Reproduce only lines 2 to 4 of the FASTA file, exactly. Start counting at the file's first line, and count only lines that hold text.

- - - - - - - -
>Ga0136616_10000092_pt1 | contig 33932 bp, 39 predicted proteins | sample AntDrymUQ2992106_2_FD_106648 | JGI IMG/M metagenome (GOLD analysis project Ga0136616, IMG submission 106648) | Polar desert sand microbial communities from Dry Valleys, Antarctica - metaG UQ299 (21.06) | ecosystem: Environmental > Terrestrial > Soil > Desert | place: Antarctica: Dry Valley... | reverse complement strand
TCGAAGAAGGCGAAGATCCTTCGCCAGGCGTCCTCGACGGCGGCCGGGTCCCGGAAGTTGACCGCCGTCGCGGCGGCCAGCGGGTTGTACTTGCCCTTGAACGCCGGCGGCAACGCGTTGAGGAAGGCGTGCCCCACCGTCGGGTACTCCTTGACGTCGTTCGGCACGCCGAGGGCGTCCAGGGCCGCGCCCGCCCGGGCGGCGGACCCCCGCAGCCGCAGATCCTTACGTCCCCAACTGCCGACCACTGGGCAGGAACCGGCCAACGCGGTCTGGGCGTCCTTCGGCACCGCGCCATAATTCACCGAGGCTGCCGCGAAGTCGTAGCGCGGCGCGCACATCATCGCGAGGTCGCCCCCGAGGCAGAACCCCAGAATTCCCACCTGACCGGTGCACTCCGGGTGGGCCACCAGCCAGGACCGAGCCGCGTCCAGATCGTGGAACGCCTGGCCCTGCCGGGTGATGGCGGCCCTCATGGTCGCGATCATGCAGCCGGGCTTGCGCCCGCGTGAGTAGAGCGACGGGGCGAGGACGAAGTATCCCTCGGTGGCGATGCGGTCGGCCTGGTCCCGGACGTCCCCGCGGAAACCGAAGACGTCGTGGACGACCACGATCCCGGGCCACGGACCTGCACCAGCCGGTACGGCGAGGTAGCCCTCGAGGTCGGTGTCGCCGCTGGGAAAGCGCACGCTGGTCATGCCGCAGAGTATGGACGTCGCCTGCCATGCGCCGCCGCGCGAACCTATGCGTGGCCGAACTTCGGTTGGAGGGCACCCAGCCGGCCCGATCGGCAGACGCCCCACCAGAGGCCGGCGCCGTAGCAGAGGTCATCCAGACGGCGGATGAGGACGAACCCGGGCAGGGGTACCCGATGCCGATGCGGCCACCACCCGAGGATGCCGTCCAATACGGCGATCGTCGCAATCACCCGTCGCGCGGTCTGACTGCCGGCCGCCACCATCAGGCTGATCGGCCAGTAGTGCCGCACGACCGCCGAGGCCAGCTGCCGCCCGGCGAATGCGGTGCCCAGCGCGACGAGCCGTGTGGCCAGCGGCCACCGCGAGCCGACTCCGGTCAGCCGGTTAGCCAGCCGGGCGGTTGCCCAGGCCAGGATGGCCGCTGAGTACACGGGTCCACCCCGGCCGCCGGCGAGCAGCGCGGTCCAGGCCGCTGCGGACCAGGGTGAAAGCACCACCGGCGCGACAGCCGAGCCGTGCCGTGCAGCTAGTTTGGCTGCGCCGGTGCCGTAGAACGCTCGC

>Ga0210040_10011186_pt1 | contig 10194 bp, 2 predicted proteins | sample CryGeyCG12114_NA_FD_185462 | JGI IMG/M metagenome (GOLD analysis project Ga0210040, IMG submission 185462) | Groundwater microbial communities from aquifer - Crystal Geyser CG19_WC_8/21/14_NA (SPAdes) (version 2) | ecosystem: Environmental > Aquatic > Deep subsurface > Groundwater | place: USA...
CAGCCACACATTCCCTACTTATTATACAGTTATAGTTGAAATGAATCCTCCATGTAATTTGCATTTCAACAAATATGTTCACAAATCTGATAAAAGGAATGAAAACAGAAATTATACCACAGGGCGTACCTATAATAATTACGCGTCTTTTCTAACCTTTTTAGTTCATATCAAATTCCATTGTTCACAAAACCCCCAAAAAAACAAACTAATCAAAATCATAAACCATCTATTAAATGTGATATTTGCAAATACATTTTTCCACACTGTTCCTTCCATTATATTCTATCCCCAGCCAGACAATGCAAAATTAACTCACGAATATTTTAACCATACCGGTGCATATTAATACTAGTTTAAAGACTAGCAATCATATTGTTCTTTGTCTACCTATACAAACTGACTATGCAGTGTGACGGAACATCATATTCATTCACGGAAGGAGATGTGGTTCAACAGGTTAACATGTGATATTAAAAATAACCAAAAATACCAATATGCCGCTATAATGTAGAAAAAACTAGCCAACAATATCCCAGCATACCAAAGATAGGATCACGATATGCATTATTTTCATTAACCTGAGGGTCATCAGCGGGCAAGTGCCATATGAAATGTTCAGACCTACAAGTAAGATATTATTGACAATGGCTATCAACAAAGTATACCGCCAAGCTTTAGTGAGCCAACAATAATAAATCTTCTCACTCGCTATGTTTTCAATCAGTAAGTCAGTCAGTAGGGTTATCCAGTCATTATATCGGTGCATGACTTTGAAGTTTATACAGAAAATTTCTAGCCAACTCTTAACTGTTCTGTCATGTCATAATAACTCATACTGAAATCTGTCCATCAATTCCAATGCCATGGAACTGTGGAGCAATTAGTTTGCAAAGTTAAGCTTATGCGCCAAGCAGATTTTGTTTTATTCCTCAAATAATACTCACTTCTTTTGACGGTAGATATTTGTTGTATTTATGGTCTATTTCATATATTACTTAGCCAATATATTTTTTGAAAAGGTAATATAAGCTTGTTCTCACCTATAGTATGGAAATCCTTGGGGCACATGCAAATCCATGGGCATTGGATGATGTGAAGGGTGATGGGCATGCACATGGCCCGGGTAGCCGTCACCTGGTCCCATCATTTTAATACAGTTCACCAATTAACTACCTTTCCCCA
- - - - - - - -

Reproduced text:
TCGAAGAAGGCGAAGATCCTTCGCCAGGCGTCCTCGACGGCGGCCGGGTCCCGGAAGTTGACCGCCGTCGCGGCGGCCAGCGGGTTGTACTTGCCCTTGAACGCCGGCGGCAACGCGTTGAGGAAGGCGTGCCCCACCGTCGGGTACTCCTTGACGTCGTTCGGCACGCCGAGGGCGTCCAGGGCCGCGCCCGCCCGGGCGGCGGACCCCCGCAGCCGCAGATCCTTACGTCCCCAACTGCCGACCACTGGGCAGGAACCGGCCAACGCGGTCTGGGCGTCCTTCGGCACCGCGCCATAATTCACCGAGGCTGCCGCGAAGTCGTAGCGCGGCGCGCACATCATCGCGAGGTCGCCCCCGAGGCAGAACCCCAGAATTCCCACCTGACCGGTGCACTCCGGGTGGGCCACCAGCCAGGACCGAGCCGCGTCCAGATCGTGGAACGCCTGGCCCTGCCGGGTGATGGCGGCCCTCATGGTCGCGATCATGCAGCCGGGCTTGCGCCCGCGTGAGTAGAGCGACGGGGCGAGGACGAAGTATCCCTCGGTGGCGATGCGGTCGGCCTGGTCCCGGACGTCCCCGCGGAAACCGAAGACGTCGTGGACGACCACGATCCCGGGCCACGGACCTGCACCAGCCGGTACGGCGAGGTAGCCCTCGAGGTCGGTGTCGCCGCTGGGAAAGCGCACGCTGGTCATGCCGCAGAGTATGGACGTCGCCTGCCATGCGCCGCCGCGCGAACCTATGCGTGGCCGAACTTCGGTTGGAGGGCACCCAGCCGGCCCGATCGGCAGACGCCCCACCAGAGGCCGGCGCCGTAGCAGAGGTCATCCAGACGGCGGATGAGGACGAACCCGGGCAGGGGTACCCGATGCCGATGCGGCCACCACCCGAGGATGCCGTCCAATACGGCGATCGTCGCAATCACCCGTCGCGCGGTCTGACTGCCGGCCGCCACCATCAGGCTGATCGGCCAGTAGTGCCGCACGACCGCCGAGGCCAGCTGCCGCCCGGCGAATGCGGTGCCCAGCGCGACGAGCCGTGTGGCCAGCGGCCACCGCGAGCCGACTCCGGTCAGCCGGTTAGCCAGCCGGGCGGTTGCCCAGGCCAGGATGGCCGCTGAGTACACGGGTCCACCCCGGCCGCCGGCGAGCAGCGCGGTCCAGGCCGCTGCGGACCAGGGTGAAAGCACCACCGGCGCGACAGCCGAGCCGTGCCGTGCAGCTAGTTTGGCTGCGCCGGTGCCGTAGAACGCTCGC

>Ga0210040_10011186_pt1 | contig 10194 bp, 2 predicted proteins | sample CryGeyCG12114_NA_FD_185462 | JGI IMG/M metagenome (GOLD analysis project Ga0210040, IMG submission 185462) | Groundwater microbial communities from aquifer - Crystal Geyser CG19_WC_8/21/14_NA (SPAdes) (version 2) | ecosystem: Environmental > Aquatic > Deep subsurface > Groundwater | place: USA...
CAGCCACACATTCCCTACTTATTATACAGTTATAGTTGAAATGAATCCTCCATGTAATTTGCATTTCAACAAATATGTTCACAAATCTGATAAAAGGAATGAAAACAGAAATTATACCACAGGGCGTACCTATAATAATTACGCGTCTTTTCTAACCTTTTTAGTTCATATCAAATTCCATTGTTCACAAAACCCCCAAAAAAACAAACTAATCAAAATCATAAACCATCTATTAAATGTGATATTTGCAAATACATTTTTCCACACTGTTCCTTCCATTATATTCTATCCCCAGCCAGACAATGCAAAATTAACTCACGAATATTTTAACCATACCGGTGCATATTAATACTAGTTTAAAGACTAGCAATCATATTGTTCTTTGTCTACCTATACAAACTGACTATGCAGTGTGACGGAACATCATATTCATTCACGGAAGGAGATGTGGTTCAACAGGTTAACATGTGATATTAAAAATAACCAAAAATACCAATATGCCGCTATAATGTAGAAAAAACTAGCCAACAATATCCCAGCATACCAAAGATAGGATCACGATATGCATTATTTTCATTAACCTGAGGGTCATCAGCGGGCAAGTGCCATATGAAATGTTCAGACCTACAAGTAAGATATTATTGACAATGGCTATCAACAAAGTATACCGCCAAGCTTTAGTGAGCCAACAATAATAAATCTTCTCACTCGCTATGTTTTCAATCAGTAAGTCAGTCAGTAGGGTTATCCAGTCATTATATCGGTGCATGACTTTGAAGTTTATACAGAAAATTTCTAGCCAACTCTTAACTGTTCTGTCATGTCATAATAACTCATACTGAAATCTGTCCATCAATTCCAATGCCATGGAACTGTGGAGCAATTAGTTTGCAAAGTTAAGCTTATGCGCCAAGCAGATTTTGTTTTATTCCTCAAATAATACTCACTTCTTTTGACGGTAGATATTTGTTGTATTTATGGTCTATTTCATATATTACTTAGCCAATATATTTTTTGAAAAGGTAATATAAGCTTGTTCTCACCTATAGTATGGAAATCCTTGGGGCACATGCAAATCCATGGGCATTGGATGATGTGAAGGGTGATGGGCATGCACATGGCCCGGGTAGCCGTCACCTGGTCCCATCATTTTAATACAGTTCACCAATTAACTACCTTTCCCCA